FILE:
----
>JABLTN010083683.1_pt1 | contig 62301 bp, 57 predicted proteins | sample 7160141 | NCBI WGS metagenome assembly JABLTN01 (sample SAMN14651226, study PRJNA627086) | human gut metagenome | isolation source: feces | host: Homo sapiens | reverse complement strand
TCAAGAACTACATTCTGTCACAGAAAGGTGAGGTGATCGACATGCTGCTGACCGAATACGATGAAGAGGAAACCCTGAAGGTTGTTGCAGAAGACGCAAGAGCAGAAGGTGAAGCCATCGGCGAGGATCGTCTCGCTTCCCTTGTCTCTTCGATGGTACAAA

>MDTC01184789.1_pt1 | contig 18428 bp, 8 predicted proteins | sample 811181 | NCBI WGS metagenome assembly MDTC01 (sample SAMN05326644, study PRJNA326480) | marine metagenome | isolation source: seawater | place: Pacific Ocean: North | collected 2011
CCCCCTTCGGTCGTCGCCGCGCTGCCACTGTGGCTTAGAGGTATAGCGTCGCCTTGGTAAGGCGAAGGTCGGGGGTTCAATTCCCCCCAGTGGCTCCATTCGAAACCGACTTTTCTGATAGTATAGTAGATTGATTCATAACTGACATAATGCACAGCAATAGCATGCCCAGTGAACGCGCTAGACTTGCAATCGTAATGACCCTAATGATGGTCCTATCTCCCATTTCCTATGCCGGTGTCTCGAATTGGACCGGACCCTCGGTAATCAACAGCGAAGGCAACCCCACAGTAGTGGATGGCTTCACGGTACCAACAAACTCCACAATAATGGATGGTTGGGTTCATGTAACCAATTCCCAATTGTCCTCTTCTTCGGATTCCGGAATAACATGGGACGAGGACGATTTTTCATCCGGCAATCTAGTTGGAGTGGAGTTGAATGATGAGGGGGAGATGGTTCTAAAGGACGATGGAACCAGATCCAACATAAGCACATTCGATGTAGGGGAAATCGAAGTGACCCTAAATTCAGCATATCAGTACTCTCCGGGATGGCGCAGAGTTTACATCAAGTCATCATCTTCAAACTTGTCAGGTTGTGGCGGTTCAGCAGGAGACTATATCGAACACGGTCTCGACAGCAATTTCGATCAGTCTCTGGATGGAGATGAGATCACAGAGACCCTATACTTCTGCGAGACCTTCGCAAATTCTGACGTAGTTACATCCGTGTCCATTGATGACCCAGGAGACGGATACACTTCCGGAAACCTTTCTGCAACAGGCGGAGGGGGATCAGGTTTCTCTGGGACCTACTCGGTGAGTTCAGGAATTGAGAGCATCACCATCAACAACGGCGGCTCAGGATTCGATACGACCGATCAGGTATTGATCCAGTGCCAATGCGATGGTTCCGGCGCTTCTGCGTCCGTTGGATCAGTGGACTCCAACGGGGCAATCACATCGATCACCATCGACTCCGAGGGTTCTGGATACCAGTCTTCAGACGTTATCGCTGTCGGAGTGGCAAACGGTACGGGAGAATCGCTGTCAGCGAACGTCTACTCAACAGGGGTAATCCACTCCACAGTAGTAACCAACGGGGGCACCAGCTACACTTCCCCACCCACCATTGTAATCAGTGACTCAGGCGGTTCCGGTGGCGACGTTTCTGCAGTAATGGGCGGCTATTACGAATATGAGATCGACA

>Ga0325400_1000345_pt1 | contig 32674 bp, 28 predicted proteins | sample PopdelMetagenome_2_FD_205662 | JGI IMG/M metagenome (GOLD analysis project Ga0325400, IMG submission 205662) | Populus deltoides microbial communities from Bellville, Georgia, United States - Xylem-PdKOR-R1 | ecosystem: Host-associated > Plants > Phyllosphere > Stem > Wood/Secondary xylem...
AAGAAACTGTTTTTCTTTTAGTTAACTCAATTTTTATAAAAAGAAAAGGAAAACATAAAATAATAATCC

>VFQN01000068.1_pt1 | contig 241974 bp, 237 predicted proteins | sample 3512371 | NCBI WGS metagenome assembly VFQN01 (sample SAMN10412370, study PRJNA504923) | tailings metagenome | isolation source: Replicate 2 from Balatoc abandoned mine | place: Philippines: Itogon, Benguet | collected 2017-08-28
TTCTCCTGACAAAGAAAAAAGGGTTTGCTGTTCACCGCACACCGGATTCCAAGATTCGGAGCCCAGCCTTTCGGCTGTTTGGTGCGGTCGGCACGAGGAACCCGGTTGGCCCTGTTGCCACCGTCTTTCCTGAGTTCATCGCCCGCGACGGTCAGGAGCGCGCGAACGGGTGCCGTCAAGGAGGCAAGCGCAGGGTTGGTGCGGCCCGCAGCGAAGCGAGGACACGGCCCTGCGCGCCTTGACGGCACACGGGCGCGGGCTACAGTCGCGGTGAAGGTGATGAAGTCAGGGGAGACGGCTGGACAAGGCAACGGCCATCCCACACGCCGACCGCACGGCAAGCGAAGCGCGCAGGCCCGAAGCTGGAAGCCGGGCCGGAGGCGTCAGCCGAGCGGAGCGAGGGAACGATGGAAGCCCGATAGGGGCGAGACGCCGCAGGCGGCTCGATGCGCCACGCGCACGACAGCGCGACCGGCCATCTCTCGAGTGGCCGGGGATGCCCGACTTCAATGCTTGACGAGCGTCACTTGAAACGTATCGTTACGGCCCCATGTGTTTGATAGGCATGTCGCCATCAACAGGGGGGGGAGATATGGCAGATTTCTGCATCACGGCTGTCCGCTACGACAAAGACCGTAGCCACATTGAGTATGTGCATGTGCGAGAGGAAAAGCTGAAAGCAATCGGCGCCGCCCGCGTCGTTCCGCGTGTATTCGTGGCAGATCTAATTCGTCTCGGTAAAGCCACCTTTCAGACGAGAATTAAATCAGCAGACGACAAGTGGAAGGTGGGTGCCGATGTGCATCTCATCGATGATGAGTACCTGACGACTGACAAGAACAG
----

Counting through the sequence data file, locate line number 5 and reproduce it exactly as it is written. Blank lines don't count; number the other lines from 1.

>Ga0325400_1000345_pt1 | contig 32674 bp, 28 predicted proteins | sample PopdelMetagenome_2_FD_205662 | JGI IMG/M metagenome (GOLD analysis project Ga0325400, IMG submission 205662) | Populus deltoides microbial communities from Bellville, Georgia, United States - Xylem-PdKOR-R1 | ecosystem: Host-associated > Plants > Phyllosphere > Stem > Wood/Secondary xylem...